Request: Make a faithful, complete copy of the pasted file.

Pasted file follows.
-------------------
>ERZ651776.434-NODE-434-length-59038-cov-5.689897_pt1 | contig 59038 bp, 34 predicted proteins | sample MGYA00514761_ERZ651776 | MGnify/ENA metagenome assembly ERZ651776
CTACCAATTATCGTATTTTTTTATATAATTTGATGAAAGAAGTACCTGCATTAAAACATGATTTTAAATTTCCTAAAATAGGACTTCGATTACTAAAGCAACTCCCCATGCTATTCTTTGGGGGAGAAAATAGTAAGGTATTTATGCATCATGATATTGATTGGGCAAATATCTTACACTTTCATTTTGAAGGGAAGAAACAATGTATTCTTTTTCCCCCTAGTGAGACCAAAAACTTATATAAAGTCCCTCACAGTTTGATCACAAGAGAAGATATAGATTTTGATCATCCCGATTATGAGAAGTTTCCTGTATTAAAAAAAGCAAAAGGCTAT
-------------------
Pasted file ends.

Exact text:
>ERZ651776.434-NODE-434-length-59038-cov-5.689897_pt1 | contig 59038 bp, 34 predicted proteins | sample MGYA00514761_ERZ651776 | MGnify/ENA metagenome assembly ERZ651776
CTACCAATTATCGTATTTTTTTATATAATTTGATGAAAGAAGTACCTGCATTAAAACATGATTTTAAATTTCCTAAAATAGGACTTCGATTACTAAAGCAACTCCCCATGCTATTCTTTGGGGGAGAAAATAGTAAGGTATTTATGCATCATGATATTGATTGGGCAAATATCTTACACTTTCATTTTGAAGGGAAGAAACAATGTATTCTTTTTCCCCCTAGTGAGACCAAAAACTTATATAAAGTCCCTCACAGTTTGATCACAAGAGAAGATATAGATTTTGATCATCCCGATTATGAGAAGTTTCCTGTATTAAAAAAAGCAAAAGGCTAT